John Boy Farms
 

Garlic

Garlic Varieties

Where someone lives and the type of climate they have can affect what varieties of garlic they can grow. Many types of garlic prefer regions with cold winters, which means that growing garlic in Canada allows for a good range of choices.

Garlic varieties are generally categorized into two main groups called hardneck and softneck. There are a huge number of varieties in both groups and they all have different characteristics.

Hardneck garlic lends its name to the flowering stock it shoots up (or bolts) during the growing season and subsequently becomes hard. This hard stock starts at the base of the bulb and goes up through the neck, causing it to be a "hardneck".

Softneck garlic on the other hand does not generally send up a flower stock, unless grown in very cold climates or abnormal conditions where they can sometimes bolt sporadically. They can be braided and are the most come garlic found in grocery stores. 

In general, hardneck varieties tend to be more suited to cold climates, whereas softneck varieties tend to thrive in warmer environments (although with a bit of care, both can be grown successfully in most of Canada).

Within the hardneck and softneck groups, there are several families or subgroups which in turn have their own varieties within. Below are the main family groupings and good variety choices for growing in Canada

HARDNECK

Garlics that have a tendency to bolt and form scapes.

Purple Stripe GarlicPurple Stripe:

Standard Purple Stripe garlic is a diverse group of hardnecks that is considered to be most genetically original and has been grown for thousands of years. It is believed that all other garlic families have originated from this group. They have beautiful colouring with bright purple streaks on both bulbs and cloves.

They are very cold hardy and require winter exposure to cold temperatures in order to develop large bulbs. They are well suited for growing in Canada and tend to perform best in colder climates.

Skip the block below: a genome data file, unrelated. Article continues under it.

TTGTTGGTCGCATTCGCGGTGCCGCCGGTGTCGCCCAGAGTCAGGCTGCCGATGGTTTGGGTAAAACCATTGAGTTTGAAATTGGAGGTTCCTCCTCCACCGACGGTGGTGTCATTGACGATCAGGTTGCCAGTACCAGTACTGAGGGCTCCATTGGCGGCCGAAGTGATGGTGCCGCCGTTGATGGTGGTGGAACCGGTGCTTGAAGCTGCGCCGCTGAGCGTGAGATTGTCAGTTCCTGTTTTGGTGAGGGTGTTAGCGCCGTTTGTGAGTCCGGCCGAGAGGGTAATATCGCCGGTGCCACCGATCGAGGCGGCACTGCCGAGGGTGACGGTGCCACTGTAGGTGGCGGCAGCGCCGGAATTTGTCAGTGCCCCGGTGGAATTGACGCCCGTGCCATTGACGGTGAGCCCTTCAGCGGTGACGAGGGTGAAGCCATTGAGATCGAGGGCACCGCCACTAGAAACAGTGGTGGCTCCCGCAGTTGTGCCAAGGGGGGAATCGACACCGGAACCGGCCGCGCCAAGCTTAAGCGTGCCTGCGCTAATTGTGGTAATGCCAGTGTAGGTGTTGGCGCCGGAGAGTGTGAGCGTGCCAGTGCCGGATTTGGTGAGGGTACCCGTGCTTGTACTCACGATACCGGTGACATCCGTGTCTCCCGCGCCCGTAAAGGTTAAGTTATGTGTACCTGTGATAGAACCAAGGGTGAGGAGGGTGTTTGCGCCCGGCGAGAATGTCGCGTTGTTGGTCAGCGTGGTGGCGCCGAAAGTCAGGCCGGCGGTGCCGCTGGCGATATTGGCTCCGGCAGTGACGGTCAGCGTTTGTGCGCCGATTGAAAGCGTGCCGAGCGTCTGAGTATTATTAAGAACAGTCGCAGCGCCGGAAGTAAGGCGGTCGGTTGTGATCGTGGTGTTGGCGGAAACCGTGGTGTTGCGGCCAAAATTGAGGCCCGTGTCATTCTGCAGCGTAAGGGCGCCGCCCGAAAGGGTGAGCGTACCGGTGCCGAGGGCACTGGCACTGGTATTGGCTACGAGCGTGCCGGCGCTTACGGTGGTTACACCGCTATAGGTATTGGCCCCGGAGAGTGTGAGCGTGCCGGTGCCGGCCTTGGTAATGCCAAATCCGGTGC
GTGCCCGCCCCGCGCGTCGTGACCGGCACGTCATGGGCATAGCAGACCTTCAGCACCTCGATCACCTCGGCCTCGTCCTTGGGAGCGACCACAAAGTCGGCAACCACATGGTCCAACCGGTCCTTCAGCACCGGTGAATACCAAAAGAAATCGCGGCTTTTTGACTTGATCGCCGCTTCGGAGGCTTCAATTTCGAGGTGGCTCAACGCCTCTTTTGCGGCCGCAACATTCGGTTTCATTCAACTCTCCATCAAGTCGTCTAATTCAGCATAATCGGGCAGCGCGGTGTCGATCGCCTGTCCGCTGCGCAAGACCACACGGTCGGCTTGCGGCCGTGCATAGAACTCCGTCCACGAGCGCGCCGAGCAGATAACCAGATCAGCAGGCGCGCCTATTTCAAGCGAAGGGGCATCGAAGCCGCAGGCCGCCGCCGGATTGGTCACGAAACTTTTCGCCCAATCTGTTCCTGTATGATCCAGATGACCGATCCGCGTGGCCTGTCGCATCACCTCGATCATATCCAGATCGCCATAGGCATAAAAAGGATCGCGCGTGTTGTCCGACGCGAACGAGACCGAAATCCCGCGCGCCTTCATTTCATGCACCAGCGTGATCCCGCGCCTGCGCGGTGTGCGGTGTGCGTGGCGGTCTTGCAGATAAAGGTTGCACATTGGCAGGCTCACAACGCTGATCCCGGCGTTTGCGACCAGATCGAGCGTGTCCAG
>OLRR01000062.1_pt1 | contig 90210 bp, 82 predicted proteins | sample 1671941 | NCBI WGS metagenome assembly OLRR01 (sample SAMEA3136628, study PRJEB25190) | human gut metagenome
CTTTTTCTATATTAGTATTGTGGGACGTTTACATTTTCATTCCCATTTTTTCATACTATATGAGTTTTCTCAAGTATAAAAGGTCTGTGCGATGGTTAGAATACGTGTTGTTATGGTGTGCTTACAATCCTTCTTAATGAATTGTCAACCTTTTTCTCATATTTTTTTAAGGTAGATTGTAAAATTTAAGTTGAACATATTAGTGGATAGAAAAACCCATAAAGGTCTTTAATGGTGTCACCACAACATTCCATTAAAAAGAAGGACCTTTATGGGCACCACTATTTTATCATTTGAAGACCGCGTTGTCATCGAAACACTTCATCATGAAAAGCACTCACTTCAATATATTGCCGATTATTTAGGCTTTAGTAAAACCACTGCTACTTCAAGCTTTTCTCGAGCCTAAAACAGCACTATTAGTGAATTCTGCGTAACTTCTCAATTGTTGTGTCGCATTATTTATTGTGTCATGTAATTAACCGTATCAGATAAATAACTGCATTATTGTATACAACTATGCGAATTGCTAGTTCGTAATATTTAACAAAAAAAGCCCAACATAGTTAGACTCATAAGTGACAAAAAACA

Bulbs are tall with crescent shaped cloves. Bulbs generally produce 8 to 12 cloves each. Umbel capsules usually contain a large quantity of small to medium sized bulbils. Scape removal is important to ensure maximum bulb size.

They generally store for 4 to 8 months and have very good flavour which increases in complexity as it ages. Good for roasting and general cooking.

Popular varieties: Chesnok Red, Italian Purple, Persian Star

  

Marbled Purple Stripe GarlicMarbled Purple Stripe:

Marbled Purple Stripes are a group of strongly bolting garlics that are cold hardy and require exposure to cold winter temperatures in order to thrive and develop large bulbs. They are well suited for growing in Canada and tend to perform best in colder climates.

They are generally harvested in mid-season and are somewhat more tolerant of difficult conditions such as wet soils. Scape removal is important to ensure maximum bulb size.

Marble Purple Stripe Bulbs tend to have a symmetrical clove structure with beautiful purple wrappers. They produce 4 to 7 plump cloves per bulb and are generally easy to peel. They are hot to very hot when raw and add great overall flavour to recipes. Generally have a storage life of 5 to 8 months.

A popular favorite with many growers.

Popular varieties: Duganskij, Khabar, Kostyn's Red Russian, Metechi, Red Russian. 

 

Glazed Purple Stripe GarlicGlazed Purple Stripe:

Glazed Purple Stripe garlic is a small family group of strongly bolting hardnecks that are generally know for their beautiful colouring, most notably the glazed or matte metallic appearance that their bulb wrappers have. The bulb and clove colourations are however, largely influenced by the location and environmental conditions they are grown in.

These garlics are cold hardy and require exposure to cold temperatures in order to develop good sized bulbs. They are well suited for growing in Canada. Scape removal is important if maximum bulb size is desired. 

The bulbs contain 8 to 10 plump cloves covered by delicate wrappers requiring care when handling. From a culinary perspective, they are not overly hot and have good flavour. Generally have a storage life of 5 to 8 months.

Popular varieties: Purple Glazer, Oregon, Red Rezan

 

Rocambole

 

Asiatic (weakly bolting)

 

Turban (weakly bolting)

                                                       

SOFTNECK

Artichoke

 

Silverskin